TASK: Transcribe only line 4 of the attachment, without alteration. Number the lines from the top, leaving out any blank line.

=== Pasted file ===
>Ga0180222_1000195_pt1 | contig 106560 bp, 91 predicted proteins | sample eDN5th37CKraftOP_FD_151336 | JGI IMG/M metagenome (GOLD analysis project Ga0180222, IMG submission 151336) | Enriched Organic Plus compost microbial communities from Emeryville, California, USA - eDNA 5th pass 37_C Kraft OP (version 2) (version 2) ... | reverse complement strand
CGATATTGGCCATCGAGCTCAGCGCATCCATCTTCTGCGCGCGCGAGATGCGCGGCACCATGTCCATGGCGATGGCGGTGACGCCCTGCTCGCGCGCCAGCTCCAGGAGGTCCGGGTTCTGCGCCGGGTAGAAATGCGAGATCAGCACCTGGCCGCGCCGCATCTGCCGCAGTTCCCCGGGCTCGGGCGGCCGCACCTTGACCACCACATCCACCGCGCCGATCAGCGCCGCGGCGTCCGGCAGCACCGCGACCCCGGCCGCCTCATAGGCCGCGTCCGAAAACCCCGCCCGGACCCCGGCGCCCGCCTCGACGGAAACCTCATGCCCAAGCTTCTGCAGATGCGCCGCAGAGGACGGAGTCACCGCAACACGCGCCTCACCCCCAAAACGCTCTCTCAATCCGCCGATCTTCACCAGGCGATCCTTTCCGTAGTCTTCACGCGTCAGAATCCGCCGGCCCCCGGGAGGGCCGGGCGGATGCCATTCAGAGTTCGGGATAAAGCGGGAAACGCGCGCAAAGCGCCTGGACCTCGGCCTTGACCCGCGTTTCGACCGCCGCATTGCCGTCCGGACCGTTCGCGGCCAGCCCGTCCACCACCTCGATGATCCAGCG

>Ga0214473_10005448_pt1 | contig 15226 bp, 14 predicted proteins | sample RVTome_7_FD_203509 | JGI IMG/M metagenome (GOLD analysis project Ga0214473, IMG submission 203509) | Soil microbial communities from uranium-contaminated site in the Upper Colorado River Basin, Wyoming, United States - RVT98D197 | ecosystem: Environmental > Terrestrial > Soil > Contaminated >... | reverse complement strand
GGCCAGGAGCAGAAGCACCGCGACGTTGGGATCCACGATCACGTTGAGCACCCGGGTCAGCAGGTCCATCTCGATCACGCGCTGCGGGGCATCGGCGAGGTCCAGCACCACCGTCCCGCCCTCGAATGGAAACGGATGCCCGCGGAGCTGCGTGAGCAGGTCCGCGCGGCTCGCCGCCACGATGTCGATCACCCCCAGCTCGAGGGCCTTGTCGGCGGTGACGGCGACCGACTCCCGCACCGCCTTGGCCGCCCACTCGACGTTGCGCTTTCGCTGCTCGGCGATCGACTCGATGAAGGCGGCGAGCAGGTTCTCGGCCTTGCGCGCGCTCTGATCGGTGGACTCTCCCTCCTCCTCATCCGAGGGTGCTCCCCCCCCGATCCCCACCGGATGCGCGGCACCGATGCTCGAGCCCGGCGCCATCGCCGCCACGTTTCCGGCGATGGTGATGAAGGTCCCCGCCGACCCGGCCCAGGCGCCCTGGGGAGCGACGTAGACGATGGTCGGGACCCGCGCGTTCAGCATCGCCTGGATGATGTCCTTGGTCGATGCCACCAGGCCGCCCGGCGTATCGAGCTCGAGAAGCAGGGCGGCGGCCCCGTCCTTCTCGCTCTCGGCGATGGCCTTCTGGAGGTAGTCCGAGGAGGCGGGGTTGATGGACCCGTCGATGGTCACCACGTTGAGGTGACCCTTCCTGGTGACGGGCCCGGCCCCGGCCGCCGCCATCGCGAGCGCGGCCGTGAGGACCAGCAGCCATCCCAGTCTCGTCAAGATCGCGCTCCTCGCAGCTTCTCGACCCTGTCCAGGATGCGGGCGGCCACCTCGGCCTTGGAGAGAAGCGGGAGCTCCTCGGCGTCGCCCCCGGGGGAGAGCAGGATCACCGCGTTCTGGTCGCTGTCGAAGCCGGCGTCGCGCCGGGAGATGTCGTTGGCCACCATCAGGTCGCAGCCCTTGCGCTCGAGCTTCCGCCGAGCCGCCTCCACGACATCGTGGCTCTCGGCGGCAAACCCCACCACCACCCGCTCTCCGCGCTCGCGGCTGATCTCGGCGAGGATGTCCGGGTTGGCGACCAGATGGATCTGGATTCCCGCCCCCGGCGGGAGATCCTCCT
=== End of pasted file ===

GGCCAGGAGCAGAAGCACCGCGACGTTGGGATCCACGATCACGTTGAGCACCCGGGTCAGCAGGTCCATCTCGATCACGCGCTGCGGGGCATCGGCGAGGTCCAGCACCACCGTCCCGCCCTCGAATGGAAACGGATGCCCGCGGAGCTGCGTGAGCAGGTCCGCGCGGCTCGCCGCCACGATGTCGATCACCCCCAGCTCGAGGGCCTTGTCGGCGGTGACGGCGACCGACTCCCGCACCGCCTTGGCCGCCCACTCGACGTTGCGCTTTCGCTGCTCGGCGATCGACTCGATGAAGGCGGCGAGCAGGTTCTCGGCCTTGCGCGCGCTCTGATCGGTGGACTCTCCCTCCTCCTCATCCGAGGGTGCTCCCCCCCCGATCCCCACCGGATGCGCGGCACCGATGCTCGAGCCCGGCGCCATCGCCGCCACGTTTCCGGCGATGGTGATGAAGGTCCCCGCCGACCCGGCCCAGGCGCCCTGGGGAGCGACGTAGACGATGGTCGGGACCCGCGCGTTCAGCATCGCCTGGATGATGTCCTTGGTCGATGCCACCAGGCCGCCCGGCGTATCGAGCTCGAGAAGCAGGGCGGCGGCCCCGTCCTTCTCGCTCTCGGCGATGGCCTTCTGGAGGTAGTCCGAGGAGGCGGGGTTGATGGACCCGTCGATGGTCACCACGTTGAGGTGACCCTTCCTGGTGACGGGCCCGGCCCCGGCCGCCGCCATCGCGAGCGCGGCCGTGAGGACCAGCAGCCATCCCAGTCTCGTCAAGATCGCGCTCCTCGCAGCTTCTCGACCCTGTCCAGGATGCGGGCGGCCACCTCGGCCTTGGAGAGAAGCGGGAGCTCCTCGGCGTCGCCCCCGGGGGAGAGCAGGATCACCGCGTTCTGGTCGCTGTCGAAGCCGGCGTCGCGCCGGGAGATGTCGTTGGCCACCATCAGGTCGCAGCCCTTGCGCTCGAGCTTCCGCCGAGCCGCCTCCACGACATCGTGGCTCTCGGCGGCAAACCCCACCACCACCCGCTCTCCGCGCTCGCGGCTGATCTCGGCGAGGATGTCCGGGTTGGCGACCAGATGGATCTGGATTCCCGCCCCCGGCGGGAGATCCTCCT